By Janice Pariat,

Why should I read it?

1 author picked Boats on Land as one of their favorite books, and they share why you should read it.

What is this book about?

Boats on Land is a unique way of looking at India’s northeast and its people against a larger historical canvas—the early days of the British Raj, the World Wars, conversions to Christianity, and the missionaries. This is a world in which the everyday is infused with folklore and a deep belief in the supernatural. Here, a girl dreams of being a firebird. An artist watches souls turn into trees. A man shape-shifts into a tiger. Another is bewitched by water fairies. Political struggles and social unrest interweave with fireside tales and age-old superstitions. Boats on Land quietly captures our fragile…


Book cover of Flashman

Austin Grossman Author Of Crooked

From my list on set in alternate histories.

Why am I passionate about this?

I'm a lot of things. I design games. I study literature and theater. I write novels that are messy fusions of literary and genre fiction. I'm endlessly curious. Each of my books starts with when I hear in my head, the voice of a character asking a question. It's always a silly question, and it's always the one that matters more to them than anything else in the world. "Why does being superintelligent make you evil?" became Soon I Will Be Invincible. "What are people who play video games obsessively really looking for?" became You. Answering the question isn't simple, but of course that's where the fun starts.

Austin's book list on set in alternate histories

Austin Grossman Why did Austin love this book?

Flashman does a thing I love, which is to tell the story of another book's least notable character.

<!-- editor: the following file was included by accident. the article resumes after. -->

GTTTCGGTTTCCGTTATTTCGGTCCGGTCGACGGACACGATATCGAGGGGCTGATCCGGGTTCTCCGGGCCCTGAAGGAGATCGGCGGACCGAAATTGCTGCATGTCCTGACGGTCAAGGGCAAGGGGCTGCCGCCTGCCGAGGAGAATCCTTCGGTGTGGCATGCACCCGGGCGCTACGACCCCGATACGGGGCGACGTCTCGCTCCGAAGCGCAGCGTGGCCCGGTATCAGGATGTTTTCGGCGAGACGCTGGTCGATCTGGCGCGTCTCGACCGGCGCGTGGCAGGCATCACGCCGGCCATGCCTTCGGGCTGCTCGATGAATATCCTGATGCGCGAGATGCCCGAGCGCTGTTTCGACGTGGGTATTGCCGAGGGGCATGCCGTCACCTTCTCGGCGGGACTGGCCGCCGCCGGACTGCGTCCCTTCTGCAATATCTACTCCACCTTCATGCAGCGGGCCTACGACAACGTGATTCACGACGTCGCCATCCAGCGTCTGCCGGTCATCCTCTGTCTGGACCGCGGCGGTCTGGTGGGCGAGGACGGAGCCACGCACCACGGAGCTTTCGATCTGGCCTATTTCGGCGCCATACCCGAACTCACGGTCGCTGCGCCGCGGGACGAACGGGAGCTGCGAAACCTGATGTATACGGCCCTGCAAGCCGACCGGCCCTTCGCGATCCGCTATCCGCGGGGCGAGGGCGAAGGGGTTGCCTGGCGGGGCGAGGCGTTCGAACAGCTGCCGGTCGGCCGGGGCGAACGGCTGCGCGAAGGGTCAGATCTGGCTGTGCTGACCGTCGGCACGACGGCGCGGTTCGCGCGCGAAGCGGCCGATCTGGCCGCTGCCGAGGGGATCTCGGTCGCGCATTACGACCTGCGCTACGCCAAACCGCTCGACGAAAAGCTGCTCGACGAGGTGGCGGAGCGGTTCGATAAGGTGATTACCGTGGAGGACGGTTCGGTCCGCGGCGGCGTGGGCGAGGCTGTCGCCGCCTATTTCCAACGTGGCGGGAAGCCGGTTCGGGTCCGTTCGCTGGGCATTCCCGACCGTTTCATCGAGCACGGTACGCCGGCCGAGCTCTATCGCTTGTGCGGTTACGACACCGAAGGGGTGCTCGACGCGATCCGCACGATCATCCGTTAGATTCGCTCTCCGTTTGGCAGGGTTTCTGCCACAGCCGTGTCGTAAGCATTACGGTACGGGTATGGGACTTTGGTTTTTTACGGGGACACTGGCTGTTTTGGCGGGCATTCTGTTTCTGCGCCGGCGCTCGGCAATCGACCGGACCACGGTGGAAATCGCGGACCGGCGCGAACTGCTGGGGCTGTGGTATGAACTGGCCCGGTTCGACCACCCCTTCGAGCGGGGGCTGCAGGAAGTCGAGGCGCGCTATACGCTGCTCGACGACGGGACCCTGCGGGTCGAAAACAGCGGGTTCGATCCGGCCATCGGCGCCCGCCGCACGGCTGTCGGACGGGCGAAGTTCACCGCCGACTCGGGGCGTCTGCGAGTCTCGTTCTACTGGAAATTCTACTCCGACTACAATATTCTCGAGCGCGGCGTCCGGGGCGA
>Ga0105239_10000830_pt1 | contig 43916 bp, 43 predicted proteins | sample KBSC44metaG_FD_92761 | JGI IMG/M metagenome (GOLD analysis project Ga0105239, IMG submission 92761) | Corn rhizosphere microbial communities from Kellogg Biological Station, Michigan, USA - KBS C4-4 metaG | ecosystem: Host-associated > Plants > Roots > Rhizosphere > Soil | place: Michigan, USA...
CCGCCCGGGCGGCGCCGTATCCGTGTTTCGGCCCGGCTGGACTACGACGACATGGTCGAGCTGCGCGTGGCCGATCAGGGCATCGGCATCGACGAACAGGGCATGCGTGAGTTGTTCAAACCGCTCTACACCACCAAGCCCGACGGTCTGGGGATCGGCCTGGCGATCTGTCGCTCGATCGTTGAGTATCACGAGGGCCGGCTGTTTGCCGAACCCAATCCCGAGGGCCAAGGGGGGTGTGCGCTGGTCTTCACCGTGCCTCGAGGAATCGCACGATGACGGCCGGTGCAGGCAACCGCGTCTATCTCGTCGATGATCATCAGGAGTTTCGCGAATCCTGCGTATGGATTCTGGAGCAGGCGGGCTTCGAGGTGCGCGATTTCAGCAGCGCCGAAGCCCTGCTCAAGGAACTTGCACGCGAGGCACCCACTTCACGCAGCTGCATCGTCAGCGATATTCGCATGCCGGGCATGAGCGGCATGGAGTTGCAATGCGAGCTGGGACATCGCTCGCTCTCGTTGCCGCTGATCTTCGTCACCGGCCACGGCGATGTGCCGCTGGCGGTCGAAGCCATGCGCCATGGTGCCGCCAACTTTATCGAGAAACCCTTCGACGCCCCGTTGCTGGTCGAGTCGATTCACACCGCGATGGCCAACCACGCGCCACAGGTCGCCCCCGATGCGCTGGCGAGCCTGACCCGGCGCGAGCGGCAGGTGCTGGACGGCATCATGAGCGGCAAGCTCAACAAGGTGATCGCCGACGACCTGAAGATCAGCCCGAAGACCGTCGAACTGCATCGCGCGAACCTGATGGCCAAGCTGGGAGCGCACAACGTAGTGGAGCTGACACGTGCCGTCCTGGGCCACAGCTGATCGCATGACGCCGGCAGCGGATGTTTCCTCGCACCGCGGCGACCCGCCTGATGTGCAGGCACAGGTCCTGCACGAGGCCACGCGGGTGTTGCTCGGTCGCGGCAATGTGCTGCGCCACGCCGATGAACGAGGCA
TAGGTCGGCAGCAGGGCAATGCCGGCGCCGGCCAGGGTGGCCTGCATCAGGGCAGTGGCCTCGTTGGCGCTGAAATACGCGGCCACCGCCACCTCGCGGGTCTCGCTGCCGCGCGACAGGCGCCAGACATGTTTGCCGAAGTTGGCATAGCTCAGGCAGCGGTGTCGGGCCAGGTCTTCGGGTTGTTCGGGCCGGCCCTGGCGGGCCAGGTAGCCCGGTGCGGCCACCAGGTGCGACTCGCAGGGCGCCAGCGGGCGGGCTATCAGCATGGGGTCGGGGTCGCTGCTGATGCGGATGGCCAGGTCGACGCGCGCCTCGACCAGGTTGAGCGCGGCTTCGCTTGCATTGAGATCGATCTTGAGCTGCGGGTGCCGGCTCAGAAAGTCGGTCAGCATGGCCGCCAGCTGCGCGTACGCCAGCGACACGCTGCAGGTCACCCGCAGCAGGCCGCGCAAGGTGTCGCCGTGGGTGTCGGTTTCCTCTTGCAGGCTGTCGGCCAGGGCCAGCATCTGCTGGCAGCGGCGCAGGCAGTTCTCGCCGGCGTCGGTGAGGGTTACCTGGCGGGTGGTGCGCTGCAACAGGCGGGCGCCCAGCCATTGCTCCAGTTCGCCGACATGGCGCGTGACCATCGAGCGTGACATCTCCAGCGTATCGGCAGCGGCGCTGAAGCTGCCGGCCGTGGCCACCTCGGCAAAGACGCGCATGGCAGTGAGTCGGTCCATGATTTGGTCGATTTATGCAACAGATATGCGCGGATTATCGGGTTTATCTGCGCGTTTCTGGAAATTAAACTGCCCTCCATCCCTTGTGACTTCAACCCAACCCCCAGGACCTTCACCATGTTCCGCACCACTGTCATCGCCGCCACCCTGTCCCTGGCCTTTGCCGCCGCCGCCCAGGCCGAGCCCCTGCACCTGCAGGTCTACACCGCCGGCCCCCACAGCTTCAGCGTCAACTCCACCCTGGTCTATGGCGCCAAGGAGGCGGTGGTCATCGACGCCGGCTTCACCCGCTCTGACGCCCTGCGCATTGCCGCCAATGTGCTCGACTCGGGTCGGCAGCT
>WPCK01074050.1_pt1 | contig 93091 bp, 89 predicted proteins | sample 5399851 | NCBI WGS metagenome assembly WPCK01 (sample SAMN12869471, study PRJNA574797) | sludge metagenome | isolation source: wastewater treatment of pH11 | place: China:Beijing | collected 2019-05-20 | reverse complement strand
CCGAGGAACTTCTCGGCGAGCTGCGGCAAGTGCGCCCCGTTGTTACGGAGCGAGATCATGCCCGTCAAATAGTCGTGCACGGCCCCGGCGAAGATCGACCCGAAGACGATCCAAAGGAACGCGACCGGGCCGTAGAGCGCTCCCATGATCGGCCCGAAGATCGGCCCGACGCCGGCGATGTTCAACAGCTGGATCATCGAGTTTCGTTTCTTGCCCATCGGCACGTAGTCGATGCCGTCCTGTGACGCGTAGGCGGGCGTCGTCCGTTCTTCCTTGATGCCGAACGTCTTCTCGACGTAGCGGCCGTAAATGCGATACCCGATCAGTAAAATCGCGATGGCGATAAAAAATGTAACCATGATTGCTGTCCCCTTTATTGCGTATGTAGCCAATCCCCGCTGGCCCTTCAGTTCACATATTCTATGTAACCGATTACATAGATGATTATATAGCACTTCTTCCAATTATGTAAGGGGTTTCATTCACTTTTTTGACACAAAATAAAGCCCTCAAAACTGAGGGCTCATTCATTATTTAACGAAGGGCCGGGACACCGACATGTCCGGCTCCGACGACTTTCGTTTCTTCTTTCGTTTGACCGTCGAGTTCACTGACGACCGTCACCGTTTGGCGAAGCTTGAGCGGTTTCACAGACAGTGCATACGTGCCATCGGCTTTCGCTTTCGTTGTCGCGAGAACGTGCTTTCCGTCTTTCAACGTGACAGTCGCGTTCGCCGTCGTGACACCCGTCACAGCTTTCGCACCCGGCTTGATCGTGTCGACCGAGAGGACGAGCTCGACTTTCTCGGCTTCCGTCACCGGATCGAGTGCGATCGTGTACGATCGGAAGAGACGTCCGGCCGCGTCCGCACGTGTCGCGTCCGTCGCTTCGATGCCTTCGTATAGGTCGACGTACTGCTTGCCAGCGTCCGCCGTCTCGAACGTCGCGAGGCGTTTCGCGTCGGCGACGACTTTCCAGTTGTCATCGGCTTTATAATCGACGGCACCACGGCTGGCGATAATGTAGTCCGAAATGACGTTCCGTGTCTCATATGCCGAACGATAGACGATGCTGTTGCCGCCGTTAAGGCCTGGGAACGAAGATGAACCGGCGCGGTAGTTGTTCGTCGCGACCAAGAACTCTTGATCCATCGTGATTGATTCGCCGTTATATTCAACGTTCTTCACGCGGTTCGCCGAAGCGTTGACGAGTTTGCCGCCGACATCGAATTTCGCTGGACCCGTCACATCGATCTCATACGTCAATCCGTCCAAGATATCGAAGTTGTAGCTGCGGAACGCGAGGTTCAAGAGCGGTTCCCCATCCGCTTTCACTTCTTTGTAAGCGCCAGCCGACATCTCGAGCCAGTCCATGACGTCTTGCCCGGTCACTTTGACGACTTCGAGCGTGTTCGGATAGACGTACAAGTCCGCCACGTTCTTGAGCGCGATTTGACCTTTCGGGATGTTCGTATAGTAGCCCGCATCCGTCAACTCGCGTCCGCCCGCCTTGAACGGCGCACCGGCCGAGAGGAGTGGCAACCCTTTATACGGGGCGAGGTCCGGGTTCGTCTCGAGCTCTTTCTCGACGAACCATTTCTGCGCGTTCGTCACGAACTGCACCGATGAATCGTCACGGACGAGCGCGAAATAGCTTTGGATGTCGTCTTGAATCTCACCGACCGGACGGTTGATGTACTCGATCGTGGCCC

Harry Flashman comes from Thomas Hughes's 1850 novel Tom Brown's School Days (the entire basis for the Harry Potter novels), where he's a sub-Draco Malfo figure, a useless bully.

Flashman tells the story of his later years as the Victorian Empire's most cowardly soldier, rattling around British colonies, stumbling through their various atrocities and debacles. I wish the book were even harsher on the Brits, but it's a deeply fun counter-text and a lovely bit of escapism nonetheless.

By George MacDonald Fraser,

Why should I read it?

7 authors picked Flashman as one of their favorite books, and they share why you should read it.

What is this book about?

For George MacDonald Fraser the bully Flashman was easily the most interesting character in Tom Brown's Schooldays, and imaginative speculation as to what might have happened to him after his expulsion from Rugby School for drunkenness ended in 12 volumes of memoirs in which Sir Harry Paget Flashman - self-confessed scoundrel, liar, cheat, thief, coward -'and, oh yes, a toady' - romps his way through decades of nineteenth-century history in a swashbuckling and often hilarious series of military and amorous adventures. In Flashman the youthful hero, armed with a commission in the 11th Dragoons, is shipped to India, woos and…